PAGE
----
Nutrient loss ‘hotspots’ will be a central focus in the next nitrates derogation review, Minister for Agriculture Charlie McConalogue has warned.

Ireland’s nitrates regulations are currently subject to review, as the current derogation period concludes at the end of this year. The availability of another derogation is contingent on new regulations for 2022 being agreed with the European Commission.

One issue that has been heavily flagged by the Commission in its correspondence with Ireland is a decline in water quality trends in recent years, Minister McConalogue said.

Speaking to farm advisors at the Agricultural Consultants Association (ACA) AGM, the Minister said hotspots tended to be associated with higher intensity farming, commonly farms in derogation.


He stressed his commitment to securing a continuation of the derogation, with heavy investment in areas such as water quality monitoring, LESS equipment, and slurry storage.

“It is important that to secure the long-term availability of the derogation, we must see improvements in water quality, and advisors will play a significant role in working with farmers in this regard,” the Minister said.

Some 7,000 farmers avail of the derogation annually, with a further 5,000 farmers exceeding the 170kg/ha limit but availing of slurry transfers or temporary grazing to maintain compliance.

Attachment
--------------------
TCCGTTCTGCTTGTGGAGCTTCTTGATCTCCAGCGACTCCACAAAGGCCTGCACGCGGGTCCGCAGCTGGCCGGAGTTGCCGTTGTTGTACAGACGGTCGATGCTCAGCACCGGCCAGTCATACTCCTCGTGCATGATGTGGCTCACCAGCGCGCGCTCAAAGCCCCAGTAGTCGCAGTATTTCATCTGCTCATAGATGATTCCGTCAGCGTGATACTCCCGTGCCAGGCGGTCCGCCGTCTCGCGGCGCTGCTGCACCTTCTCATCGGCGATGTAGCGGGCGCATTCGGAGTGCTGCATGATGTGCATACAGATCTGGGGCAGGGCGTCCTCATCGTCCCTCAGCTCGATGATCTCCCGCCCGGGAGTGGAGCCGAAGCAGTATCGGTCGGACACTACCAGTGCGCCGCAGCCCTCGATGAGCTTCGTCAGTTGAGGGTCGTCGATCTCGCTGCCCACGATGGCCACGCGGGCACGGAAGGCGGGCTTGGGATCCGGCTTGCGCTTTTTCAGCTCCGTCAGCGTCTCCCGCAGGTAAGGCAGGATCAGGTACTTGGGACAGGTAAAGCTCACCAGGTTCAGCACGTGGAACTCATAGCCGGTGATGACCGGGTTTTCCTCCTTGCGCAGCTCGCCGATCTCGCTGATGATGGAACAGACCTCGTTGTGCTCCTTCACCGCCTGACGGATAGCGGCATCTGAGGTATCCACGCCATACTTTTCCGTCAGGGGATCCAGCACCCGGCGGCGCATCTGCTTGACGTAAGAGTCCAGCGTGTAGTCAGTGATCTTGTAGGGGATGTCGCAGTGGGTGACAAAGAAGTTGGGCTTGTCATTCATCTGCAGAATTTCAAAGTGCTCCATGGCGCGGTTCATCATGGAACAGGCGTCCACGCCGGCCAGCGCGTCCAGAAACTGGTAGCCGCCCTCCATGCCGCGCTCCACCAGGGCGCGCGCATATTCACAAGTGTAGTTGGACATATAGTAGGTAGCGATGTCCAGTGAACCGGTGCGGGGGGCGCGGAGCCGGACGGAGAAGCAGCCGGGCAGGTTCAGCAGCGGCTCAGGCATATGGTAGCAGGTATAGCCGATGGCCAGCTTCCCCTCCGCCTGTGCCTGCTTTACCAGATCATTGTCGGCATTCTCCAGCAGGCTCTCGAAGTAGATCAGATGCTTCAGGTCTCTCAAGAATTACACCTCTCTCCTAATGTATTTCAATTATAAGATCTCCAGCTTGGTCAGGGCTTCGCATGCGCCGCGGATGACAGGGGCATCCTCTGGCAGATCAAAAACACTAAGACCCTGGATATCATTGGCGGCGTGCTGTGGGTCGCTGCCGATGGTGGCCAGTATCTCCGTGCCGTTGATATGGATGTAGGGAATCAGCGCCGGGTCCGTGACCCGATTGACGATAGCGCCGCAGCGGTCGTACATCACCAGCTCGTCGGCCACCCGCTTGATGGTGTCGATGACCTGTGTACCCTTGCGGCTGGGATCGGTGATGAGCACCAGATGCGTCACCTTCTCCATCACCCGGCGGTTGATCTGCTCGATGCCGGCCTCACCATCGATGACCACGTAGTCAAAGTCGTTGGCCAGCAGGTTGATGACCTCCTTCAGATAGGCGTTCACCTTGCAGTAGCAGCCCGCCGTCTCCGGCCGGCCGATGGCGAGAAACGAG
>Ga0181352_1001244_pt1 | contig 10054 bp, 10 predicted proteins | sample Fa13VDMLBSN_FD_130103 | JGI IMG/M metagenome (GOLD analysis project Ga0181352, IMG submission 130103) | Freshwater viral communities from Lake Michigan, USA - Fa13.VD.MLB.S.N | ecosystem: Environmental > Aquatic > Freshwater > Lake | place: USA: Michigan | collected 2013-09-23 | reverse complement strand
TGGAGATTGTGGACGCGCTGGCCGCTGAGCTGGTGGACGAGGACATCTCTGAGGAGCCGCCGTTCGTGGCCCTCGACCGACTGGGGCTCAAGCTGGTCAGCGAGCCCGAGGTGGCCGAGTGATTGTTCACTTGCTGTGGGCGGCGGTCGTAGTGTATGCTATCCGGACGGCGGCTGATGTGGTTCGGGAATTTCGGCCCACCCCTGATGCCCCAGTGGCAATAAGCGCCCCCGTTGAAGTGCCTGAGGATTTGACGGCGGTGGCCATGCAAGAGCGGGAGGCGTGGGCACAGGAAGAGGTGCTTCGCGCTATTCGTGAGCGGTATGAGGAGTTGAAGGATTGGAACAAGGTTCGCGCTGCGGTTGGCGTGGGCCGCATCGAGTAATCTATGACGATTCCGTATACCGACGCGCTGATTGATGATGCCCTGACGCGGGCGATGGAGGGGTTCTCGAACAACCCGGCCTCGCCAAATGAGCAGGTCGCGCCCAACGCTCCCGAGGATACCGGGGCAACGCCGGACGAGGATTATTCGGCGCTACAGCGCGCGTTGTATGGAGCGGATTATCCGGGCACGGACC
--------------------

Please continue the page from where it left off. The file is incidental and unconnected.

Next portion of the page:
ACA president Tom Canning said indications from advisors suggest there will be an increase in derogation applications in 2021 ahead of the 31 March deadline.

Canning said that in order to deliver the correct mindset and behavioural change among farmers, it would be crucial to provide consistent, high-quality training. All derogation farmers are required to complete three training days by the end of this year.

Private advisors are currently at a disadvantage to their Teagasc counterparts in providing such training, Canning said, with the cost a multiple of the €100/client charged by the semi-state body.

He called on the Minister to put resources in place to ensure all advisors were on the same page, rather than having a “mix-match of presentations and messages.”

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